Donna’s mouth softened slightly. “I’m trying to figure out whether I should apologize for kissing you the other night. I’m afraid I got a little ahead of myself.”

“It--” Olivia felt a hot blush creeping up her face. She didn’t have the cool confidence that Lady Donna had, and had never quite learned the art of Vorish innuendo. What was it that Mama said? Don’t lead with your chin.  “Really, there’s no need for apology.”

“Of course,” Donna continued smoothly. “These things will happen, particularly at a betrothal when romance is in the air. Think nothing of it.”

Olivia had thought of nothing else, for the past day and a half. She didn’t want to let Donna change the topic, but found herself absolutely tongue-tied. Finally, she rose and walked around to Donna’s side of the table.

Olivia took Donna’s hand and pulled her to her feet. Donna’s eyebrows rose, slightly confused. “I’ll think nothing of it,” Olivia agreed, and leaned in for the next kiss before Donna could regain her composure.


Three weeks later, they were sprawled across a couch in the sunroom of Donna’s residence in Vorrutyer District. Olivia flipped idly through a genealogy while Donna lay with her head in Olivia’s lap.

“I wish my family had a history,” Olivia commented.

“Your family does have a history. Didn’t your father rescue Ivan Vorpatril from infanticide? Didn’t your mother help deliver the Pretender’s head?”

“I mean ancient history, like Vor do.”

Donna sat up to face Olivia. “Vor lords are nothing but relentless hoarders who will never let go of a mark, a deed, or a grudge.”

“You say that, but you manage the District as much as Pierre does. If it’s so worthless, why do you give so much to it? You said yourself last night that the Vorrutyers are crazy, that the district could be just as well managed by a prole.”

“You aren’t supposed to listen to me when I’m in my cups, darling. H’sh.” Donna moved her hand up to Olivia’s mouth, running one finger gently between her lips. Olivia smiled and nipped at it.

“Impertinent little thing, aren’t you?” Donna laughed and took Olivia by the shoulders, pushing her down to the couch.

Several months later, Olivia returned from another weekend in Vorrutyer District to find Tatya at the house waiting for her.

“Olivia, how long are you going to keep doing this? Your mother, Delia, and Kareen have all taken me aside over the last three days to ask me who he is.”

“Who is who?” said Olivia, defensively.

“The gentleman, Olivia. They all want to know who your gentleman is. Madame Koudelka is frightened to death, and wants me to tell you about babies. I told them you were in Vorrutyer District, I told them that you were a guest of Lady Donna’s, and they think I’m lying, gullible, or batty. Your little sister grilled me, Olivia! And she was the most frightening of the three.”

Olivia yawned and stretched over the chaise. “Tell me about babies.”

“You’ll never bear one at the rate you’re going. I know you like her, but what are your plans for the future? Are you going to run off to Beta, leave your sisters and your family behind? Are you going to marry some foolish boy and explain to him that you--” Tatya stopped, with no words for what she guessed Olivia had been doing.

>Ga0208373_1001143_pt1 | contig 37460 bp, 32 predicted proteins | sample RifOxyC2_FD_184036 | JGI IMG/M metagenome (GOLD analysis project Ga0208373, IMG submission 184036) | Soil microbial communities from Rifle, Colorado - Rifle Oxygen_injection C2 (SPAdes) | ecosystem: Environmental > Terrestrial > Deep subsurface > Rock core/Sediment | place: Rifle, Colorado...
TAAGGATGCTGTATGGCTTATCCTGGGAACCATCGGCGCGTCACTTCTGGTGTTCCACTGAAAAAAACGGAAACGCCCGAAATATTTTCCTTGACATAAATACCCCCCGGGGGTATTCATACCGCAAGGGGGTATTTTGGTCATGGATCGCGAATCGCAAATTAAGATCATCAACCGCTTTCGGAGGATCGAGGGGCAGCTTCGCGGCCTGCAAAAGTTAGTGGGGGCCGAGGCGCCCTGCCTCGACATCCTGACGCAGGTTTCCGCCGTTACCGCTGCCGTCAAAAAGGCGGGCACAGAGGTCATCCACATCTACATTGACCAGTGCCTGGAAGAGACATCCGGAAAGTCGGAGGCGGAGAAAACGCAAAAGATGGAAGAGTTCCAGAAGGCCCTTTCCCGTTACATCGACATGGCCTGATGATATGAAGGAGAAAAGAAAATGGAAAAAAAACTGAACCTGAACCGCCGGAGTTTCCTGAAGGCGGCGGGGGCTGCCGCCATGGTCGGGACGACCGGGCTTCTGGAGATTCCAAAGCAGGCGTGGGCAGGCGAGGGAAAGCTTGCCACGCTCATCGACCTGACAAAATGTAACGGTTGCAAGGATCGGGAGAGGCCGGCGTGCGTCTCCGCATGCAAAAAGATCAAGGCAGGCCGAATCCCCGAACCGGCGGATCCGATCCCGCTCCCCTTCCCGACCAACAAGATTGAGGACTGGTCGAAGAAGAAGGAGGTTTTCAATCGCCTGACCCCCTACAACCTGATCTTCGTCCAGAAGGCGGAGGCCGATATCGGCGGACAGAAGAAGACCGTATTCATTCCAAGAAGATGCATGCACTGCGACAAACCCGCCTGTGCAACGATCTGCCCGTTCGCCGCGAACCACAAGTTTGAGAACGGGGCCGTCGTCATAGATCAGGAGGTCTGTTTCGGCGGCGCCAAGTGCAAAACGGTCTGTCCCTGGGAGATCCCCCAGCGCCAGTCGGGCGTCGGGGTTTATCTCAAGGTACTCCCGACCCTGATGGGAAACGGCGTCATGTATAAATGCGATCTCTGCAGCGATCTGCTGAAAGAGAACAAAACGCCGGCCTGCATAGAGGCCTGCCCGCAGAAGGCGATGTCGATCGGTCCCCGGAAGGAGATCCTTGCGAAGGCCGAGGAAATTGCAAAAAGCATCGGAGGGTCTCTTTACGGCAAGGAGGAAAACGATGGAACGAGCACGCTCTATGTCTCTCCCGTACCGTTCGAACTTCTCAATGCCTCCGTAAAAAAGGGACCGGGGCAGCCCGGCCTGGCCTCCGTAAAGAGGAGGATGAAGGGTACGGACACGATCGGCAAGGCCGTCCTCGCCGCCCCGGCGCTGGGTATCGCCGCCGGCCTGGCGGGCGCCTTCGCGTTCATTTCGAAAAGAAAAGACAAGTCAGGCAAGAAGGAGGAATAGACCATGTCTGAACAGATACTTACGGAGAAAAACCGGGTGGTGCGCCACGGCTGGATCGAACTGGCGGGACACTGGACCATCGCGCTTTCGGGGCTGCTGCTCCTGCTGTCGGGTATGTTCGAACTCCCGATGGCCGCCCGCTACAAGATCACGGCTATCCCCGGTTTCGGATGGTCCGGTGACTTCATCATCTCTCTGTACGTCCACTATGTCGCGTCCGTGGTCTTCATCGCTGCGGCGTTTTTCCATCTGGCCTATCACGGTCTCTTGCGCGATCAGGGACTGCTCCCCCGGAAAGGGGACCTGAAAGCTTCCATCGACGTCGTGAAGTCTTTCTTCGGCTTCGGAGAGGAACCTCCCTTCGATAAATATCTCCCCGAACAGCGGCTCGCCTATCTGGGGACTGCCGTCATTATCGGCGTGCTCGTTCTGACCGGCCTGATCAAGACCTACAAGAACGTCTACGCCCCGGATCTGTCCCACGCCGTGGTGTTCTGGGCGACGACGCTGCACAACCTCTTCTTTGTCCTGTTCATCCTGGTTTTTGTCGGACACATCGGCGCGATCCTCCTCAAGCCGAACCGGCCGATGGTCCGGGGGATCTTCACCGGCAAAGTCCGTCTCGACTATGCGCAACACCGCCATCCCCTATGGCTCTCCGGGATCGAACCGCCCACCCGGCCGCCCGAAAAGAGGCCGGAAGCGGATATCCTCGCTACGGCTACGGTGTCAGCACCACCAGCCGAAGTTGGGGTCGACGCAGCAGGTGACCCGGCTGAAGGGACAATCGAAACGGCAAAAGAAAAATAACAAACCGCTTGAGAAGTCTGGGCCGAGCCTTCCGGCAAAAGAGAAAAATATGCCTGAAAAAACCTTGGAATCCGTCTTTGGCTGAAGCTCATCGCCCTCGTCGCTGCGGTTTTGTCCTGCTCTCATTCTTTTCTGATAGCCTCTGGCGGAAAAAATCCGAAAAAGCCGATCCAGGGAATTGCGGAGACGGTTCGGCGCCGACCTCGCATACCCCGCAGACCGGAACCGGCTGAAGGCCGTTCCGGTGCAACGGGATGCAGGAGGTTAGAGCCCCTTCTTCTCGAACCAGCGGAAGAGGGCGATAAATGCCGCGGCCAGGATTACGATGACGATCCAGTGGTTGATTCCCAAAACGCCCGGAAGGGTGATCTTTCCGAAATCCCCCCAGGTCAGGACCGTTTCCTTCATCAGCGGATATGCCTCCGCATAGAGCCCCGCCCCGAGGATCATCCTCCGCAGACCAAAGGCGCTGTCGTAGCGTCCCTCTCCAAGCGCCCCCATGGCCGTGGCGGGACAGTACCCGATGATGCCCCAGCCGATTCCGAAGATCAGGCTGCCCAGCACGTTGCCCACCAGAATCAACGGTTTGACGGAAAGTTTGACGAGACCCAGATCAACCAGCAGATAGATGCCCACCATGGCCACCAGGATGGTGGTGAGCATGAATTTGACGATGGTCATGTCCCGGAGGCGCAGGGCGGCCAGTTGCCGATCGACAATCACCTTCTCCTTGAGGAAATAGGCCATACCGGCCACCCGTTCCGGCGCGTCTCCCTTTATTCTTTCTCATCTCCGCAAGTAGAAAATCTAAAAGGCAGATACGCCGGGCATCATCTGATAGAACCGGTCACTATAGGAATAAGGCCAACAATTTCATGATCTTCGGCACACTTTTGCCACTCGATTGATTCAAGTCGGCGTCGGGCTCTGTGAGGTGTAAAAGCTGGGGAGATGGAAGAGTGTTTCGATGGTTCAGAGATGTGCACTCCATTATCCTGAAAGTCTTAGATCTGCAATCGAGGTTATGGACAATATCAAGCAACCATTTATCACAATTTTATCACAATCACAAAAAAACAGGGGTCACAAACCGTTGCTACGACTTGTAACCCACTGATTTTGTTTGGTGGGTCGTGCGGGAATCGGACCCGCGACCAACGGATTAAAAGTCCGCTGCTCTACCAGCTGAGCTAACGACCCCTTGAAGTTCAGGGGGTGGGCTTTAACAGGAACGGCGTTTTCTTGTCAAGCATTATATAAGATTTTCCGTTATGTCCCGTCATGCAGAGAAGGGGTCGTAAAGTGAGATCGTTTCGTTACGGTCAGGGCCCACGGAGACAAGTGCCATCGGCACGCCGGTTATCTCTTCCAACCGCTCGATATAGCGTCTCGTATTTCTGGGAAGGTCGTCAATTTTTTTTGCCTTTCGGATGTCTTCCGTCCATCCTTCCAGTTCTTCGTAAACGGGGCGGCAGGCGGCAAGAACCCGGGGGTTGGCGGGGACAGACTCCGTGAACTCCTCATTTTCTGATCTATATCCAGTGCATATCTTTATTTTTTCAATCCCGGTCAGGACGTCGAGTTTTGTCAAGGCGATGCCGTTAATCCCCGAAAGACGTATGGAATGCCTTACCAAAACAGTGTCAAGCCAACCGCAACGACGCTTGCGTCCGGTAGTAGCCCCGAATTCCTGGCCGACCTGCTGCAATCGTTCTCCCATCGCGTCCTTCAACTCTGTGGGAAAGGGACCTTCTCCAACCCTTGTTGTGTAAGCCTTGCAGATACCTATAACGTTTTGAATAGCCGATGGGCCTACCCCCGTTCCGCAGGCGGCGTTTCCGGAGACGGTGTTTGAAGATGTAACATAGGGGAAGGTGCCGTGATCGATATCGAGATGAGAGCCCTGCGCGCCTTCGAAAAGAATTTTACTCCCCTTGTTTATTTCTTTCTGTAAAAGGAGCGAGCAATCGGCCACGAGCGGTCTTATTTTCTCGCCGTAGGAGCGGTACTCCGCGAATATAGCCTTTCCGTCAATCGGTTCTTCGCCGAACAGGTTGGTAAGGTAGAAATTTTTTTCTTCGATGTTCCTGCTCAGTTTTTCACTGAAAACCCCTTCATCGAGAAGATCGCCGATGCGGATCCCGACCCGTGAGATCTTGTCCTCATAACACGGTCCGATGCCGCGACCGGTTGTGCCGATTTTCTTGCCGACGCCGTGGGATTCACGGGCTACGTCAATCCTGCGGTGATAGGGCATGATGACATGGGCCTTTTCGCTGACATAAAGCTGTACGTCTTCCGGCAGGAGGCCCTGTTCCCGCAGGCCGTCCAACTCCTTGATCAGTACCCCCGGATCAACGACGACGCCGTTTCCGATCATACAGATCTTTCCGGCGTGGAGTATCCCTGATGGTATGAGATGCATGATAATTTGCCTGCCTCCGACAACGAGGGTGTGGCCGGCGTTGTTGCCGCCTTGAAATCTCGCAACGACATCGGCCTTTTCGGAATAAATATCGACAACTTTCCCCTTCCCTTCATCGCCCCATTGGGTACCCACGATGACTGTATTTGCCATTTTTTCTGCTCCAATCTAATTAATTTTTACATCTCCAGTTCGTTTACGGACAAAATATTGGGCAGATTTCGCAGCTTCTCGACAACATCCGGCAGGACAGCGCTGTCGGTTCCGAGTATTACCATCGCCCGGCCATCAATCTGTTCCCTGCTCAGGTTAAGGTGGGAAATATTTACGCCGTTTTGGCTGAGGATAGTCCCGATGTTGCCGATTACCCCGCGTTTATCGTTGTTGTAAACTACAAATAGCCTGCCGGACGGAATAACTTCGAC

“No, Tatya, I’m not getting married.”

“Ever?” Tatya frowned in dismay. “It’s not so bad.”

“Not so bad?” Olivia echoed. “There’s a recommendation.”

Olivia sighed, and closed her eyes, feigning sleep until Tatya gave up and went downstairs to find Kareen and Martya. Then she got up and moved to the comconsole to call Donna.

“I’m back home,” Olivia said.

“Oh, good,” Donna teased. “Glad you didn’t sleepwalk into someone else’s house. You should have stayed another day to rest, my dear.”

Olivia declined to point out that between the salon that Donna had hosted for her, the concert, and Donna’s penchant for nightcaps, there was never much rest in Vorrutyer’s District for Olivia.

“I’ll be tied up here for at least another month until Pierre gets back into work. When can you come out again?”

Olivia looked away from the comconsole. Donna, never patient with indecision, offered a car to take Olivia to the District, and then in the next breath began planning her own overnight trip to Vorbarr Sultana, shoehorned in between two trade meetings. Olivia was silent for another ninety seconds before Donna seemed to realize that neither of these plans were gaining traction.  

“What would you like to do?”

“I came home to a lecture from Tatya on getting married.” Olivia was trying to explain her sullen mood, and didn’t realize that Donna would read this as a plan of action.

“We could find you a lovely young man. There are some talented gentlemen in the District, if you’d care to settle here.”

“Would he be welcome at Vorrutyer House too?” Olivia asked sarcastically. She was suddenly tired of both Tatya and Donna trying to orchestrate her.

“Always, my dear. I would be delighted to heckle and bait any husband of yours. Or train him, perhaps.”

“I don’t want someone like that! And I don’t want this. I don’t want to be another vice of yours.”

“In my family, I’m considered downright virtuous.” Donna seemed to regard Olivia more carefully. “Is this because you’re going away for school?”

“Don’t try to get into my head. I’m not twelve.” Olivia snapped.

“Eleven, surely. You look to be a few seconds away from stamping your feet.” Donna was goading her, trying to push her into saying--what?

“Young seems to be your type, if Ivan and I are any indication.” It felt good to be angry at Donna.

“Ivan was just to prove a point. You could give yourself some credit.”

Olivia looked away from the comm more pointedly this time, not quite daring to cut the line but unwilling to talk any further.

“You don’t want this?” Donna’s voice softened.

“I don’t know what I want.”

“Call me when you figure it out.” Donna was leaning into the vid pickup thoughtfully, taking the sting out of her words. She regarded Olivia for another moment before nodding and cutting the comm.


Olivia still didn’t know what she wanted, five weeks later, when she finally gave up and called Donna back. She hadn’t been able to figure it out on her own. It couldn’t hurt to try and figure it out in Vorrutyer House.